Im trying to implement a btree. I don't have any error in compiling, but when I run my code I have some weird runtime error. It says something like: MALLOC c:3096: sYsmalloc: Assertion `(old_top == (((mbinptr) (((char *) &((av)->bins[((1) - 1) * 2])) - __builtin_offsetof (struct malloc_chunk, fd)))) && old_size == 0) || ((unsigned......
why is this happening? I already tested that the problem is when I call crear_nodo(), which creates a new nodo, and returns me the pointer of the new node
btree* D=crear_nodo(aux, temp); //runtime error!
please help. I need to find the problem :'(

Bellow is the structure of the tree:

typedef struct nodo{
    int clave[3];
    struct nodo* rama[4];
    struct nodo* padre;
    int color;
    int peso;   //controls the number of keys in the node
}nodo;
typedef struct nodo* btree;

This is my code for the insertion method:

void dividir_nodo(btree* hoja, int dato, int pos){
    btree* x;
    int temp;     //keeps the fouth key
    int mediana;  //saves the medium key which is going up, by default is clave[2] of the repositioned keys
    if (pos==1){  //key is in clave[0]
        temp=(*hoja)->clave[2];
        (*hoja)->clave[2]=(*hoja)->clave[1];
        (*hoja)->clave[1]=(*hoja)->clave[0];
        (*hoja)->clave[0]=dato;
        mediana=(*hoja)->clave[2];
    }
//int pos tells me the position of the new key in the node
    //--------------------------------//
     btree* D=crear_nodo(aux, temp); //creation of the right node, which contains the clave[2] of *hoja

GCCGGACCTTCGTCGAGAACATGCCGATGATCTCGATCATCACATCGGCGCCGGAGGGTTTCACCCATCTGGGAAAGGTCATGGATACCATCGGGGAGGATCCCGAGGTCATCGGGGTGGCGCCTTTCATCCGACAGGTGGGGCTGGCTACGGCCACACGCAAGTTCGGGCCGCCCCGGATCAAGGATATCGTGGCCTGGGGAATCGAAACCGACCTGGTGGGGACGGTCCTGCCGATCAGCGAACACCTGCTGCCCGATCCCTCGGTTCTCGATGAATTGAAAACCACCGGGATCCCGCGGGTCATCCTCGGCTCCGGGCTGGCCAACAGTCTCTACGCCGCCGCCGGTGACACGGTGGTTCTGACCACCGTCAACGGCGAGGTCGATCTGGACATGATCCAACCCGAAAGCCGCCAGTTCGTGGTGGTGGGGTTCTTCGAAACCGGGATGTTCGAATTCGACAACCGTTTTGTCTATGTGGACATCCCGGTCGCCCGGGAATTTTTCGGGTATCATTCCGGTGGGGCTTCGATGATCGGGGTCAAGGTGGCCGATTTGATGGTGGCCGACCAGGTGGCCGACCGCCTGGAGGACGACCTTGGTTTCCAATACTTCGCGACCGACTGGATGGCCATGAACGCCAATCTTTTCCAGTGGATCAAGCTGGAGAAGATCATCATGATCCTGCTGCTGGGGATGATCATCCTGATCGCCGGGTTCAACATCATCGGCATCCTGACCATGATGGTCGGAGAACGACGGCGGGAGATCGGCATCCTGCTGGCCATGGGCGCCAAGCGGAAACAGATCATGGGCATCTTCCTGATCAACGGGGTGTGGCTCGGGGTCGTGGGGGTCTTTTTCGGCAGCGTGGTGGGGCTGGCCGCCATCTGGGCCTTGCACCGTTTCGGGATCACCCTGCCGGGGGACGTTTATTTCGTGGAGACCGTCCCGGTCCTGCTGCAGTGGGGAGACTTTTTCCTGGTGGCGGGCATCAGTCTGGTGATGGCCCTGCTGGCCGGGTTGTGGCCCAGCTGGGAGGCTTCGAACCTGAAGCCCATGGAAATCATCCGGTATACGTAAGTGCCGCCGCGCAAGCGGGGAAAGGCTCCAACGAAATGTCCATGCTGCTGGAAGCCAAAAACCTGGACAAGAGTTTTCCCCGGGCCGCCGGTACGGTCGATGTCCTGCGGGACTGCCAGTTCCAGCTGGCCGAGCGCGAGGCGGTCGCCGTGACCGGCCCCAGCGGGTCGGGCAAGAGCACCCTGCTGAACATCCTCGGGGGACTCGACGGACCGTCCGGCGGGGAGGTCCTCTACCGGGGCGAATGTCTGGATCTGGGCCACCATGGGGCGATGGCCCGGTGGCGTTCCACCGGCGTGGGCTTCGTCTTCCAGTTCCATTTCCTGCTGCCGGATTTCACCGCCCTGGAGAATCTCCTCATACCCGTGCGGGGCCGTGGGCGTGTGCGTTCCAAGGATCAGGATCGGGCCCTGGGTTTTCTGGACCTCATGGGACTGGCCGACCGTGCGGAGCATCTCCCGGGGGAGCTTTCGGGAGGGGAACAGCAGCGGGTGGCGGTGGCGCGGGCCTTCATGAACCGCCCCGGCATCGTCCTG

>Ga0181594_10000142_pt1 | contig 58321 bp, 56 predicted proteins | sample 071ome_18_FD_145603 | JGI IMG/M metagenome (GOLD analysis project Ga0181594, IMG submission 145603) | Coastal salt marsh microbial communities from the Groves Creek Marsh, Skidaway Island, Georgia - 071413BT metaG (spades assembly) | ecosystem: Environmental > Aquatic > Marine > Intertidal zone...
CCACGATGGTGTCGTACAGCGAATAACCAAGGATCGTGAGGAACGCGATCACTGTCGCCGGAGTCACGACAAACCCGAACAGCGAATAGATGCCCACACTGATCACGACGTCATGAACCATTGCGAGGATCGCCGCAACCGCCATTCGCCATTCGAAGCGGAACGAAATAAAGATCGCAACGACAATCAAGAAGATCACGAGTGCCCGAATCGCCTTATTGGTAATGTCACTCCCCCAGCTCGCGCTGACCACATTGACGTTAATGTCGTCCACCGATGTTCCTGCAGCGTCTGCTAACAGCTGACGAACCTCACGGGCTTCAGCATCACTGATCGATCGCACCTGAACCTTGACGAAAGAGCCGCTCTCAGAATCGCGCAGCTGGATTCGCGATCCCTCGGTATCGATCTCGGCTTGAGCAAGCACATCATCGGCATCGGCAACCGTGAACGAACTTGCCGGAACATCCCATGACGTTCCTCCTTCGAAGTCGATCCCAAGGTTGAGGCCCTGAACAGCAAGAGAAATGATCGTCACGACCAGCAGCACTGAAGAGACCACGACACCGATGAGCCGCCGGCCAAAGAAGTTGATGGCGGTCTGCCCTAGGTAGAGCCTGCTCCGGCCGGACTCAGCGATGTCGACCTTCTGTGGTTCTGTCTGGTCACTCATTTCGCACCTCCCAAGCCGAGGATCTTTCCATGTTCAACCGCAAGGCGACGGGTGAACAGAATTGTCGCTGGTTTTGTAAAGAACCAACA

//--------------------------------//
    (*hoja)->clave[2]=NULL;  //modifies node hoja to eliminate the key that is now in node D

    if ((*hoja)->padre==NULL){  //if *hoja is the tree root, creates a new node for the mediana, which is going up
        btree* P=crear_nodo(aux, mediana)
        //setting up the pointers:
        (*hoja)->padre=*P;
        (*D)->padre=*P;
        (*P)->rama[0]=*hoja;
        (*P)->rama[1]=*D;
    }
    else //if hoja->padre already exists, just moves up the mediana
         subir_mediana(hoja, D, &(*hoja)->padre, mediana);       
}

this is the method which creates a new node:

btree* crear_nodo(btree* r, int dato){
    *r= (nodo*)malloc(sizeof(btree));
    (*r)->clave[0]=dato;
    (*r)->clave[1]=NULL;
    (*r)->clave[2]=NULL;
    (*r)->rama[0]=NULL;
    (*r)->rama[1]=NULL;
    (*r)->rama[2]=NULL;
    (*r)->peso=1;  
    (*r)->color=0;
    return r;
}

aux and hoja are global variables.
NOTE: I used aux just for testing, I get the same error if I do: btree* D=crear_nodo(D, temp);
Google says that this happends because Im trying to allocate something of size 0, but I already check temp and mediana, they are not cero. Otherwise, if I just do: btree D=new (nodo);
I get the same error. Help please. T__T

Edited 5 Years Ago by montjoile: n/a

This is incorrect because you typedef btree as a pointer already.

btree* D=crear_nodo(aux, temp);

try this instead.

btree D=crear_nodo(aux, temp);